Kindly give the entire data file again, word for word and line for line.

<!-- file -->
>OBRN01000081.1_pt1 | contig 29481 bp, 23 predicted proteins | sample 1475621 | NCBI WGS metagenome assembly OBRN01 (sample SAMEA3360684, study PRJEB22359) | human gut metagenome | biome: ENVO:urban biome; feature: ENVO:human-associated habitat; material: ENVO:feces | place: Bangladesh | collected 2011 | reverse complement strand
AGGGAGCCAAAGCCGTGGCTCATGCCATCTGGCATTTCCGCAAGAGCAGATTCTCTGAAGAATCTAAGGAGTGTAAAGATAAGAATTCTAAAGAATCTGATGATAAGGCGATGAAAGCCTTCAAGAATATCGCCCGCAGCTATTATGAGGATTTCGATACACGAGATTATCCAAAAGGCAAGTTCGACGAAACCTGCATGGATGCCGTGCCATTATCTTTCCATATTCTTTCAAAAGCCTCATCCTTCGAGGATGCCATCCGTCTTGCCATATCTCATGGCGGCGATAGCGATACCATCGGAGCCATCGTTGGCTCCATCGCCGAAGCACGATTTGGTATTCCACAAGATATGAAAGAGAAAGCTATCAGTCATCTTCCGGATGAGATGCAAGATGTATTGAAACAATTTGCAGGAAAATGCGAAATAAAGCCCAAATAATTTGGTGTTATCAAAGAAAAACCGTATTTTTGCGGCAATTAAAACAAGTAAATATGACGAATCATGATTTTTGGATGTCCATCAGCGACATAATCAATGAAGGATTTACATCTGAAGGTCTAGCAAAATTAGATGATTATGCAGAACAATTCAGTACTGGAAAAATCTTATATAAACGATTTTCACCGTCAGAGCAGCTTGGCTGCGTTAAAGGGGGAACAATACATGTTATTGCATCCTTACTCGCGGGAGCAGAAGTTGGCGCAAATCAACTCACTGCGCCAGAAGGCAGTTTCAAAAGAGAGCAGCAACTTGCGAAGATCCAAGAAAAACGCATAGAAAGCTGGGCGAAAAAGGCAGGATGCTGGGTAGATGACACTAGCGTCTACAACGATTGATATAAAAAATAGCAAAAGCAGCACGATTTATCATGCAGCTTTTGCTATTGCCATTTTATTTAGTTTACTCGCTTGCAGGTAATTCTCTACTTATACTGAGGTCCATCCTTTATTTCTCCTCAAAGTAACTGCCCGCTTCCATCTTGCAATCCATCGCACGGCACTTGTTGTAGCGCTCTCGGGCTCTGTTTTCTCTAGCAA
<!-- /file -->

>OBRN01000081.1_pt1 | contig 29481 bp, 23 predicted proteins | sample 1475621 | NCBI WGS metagenome assembly OBRN01 (sample SAMEA3360684, study PRJEB22359) | human gut metagenome | biome: ENVO:urban biome; feature: ENVO:human-associated habitat; material: ENVO:feces | place: Bangladesh | collected 2011 | reverse complement strand
AGGGAGCCAAAGCCGTGGCTCATGCCATCTGGCATTTCCGCAAGAGCAGATTCTCTGAAGAATCTAAGGAGTGTAAAGATAAGAATTCTAAAGAATCTGATGATAAGGCGATGAAAGCCTTCAAGAATATCGCCCGCAGCTATTATGAGGATTTCGATACACGAGATTATCCAAAAGGCAAGTTCGACGAAACCTGCATGGATGCCGTGCCATTATCTTTCCATATTCTTTCAAAAGCCTCATCCTTCGAGGATGCCATCCGTCTTGCCATATCTCATGGCGGCGATAGCGATACCATCGGAGCCATCGTTGGCTCCATCGCCGAAGCACGATTTGGTATTCCACAAGATATGAAAGAGAAAGCTATCAGTCATCTTCCGGATGAGATGCAAGATGTATTGAAACAATTTGCAGGAAAATGCGAAATAAAGCCCAAATAATTTGGTGTTATCAAAGAAAAACCGTATTTTTGCGGCAATTAAAACAAGTAAATATGACGAATCATGATTTTTGGATGTCCATCAGCGACATAATCAATGAAGGATTTACATCTGAAGGTCTAGCAAAATTAGATGATTATGCAGAACAATTCAGTACTGGAAAAATCTTATATAAACGATTTTCACCGTCAGAGCAGCTTGGCTGCGTTAAAGGGGGAACAATACATGTTATTGCATCCTTACTCGCGGGAGCAGAAGTTGGCGCAAATCAACTCACTGCGCCAGAAGGCAGTTTCAAAAGAGAGCAGCAACTTGCGAAGATCCAAGAAAAACGCATAGAAAGCTGGGCGAAAAAGGCAGGATGCTGGGTAGATGACACTAGCGTCTACAACGATTGATATAAAAAATAGCAAAAGCAGCACGATTTATCATGCAGCTTTTGCTATTGCCATTTTATTTAGTTTACTCGCTTGCAGGTAATTCTCTACTTATACTGAGGTCCATCCTTTATTTCTCCTCAAAGTAACTGCCCGCTTCCATCTTGCAATCCATCGCACGGCACTTGTTGTAGCGCTCTCGGGCTCTGTTTTCTCTAGCAA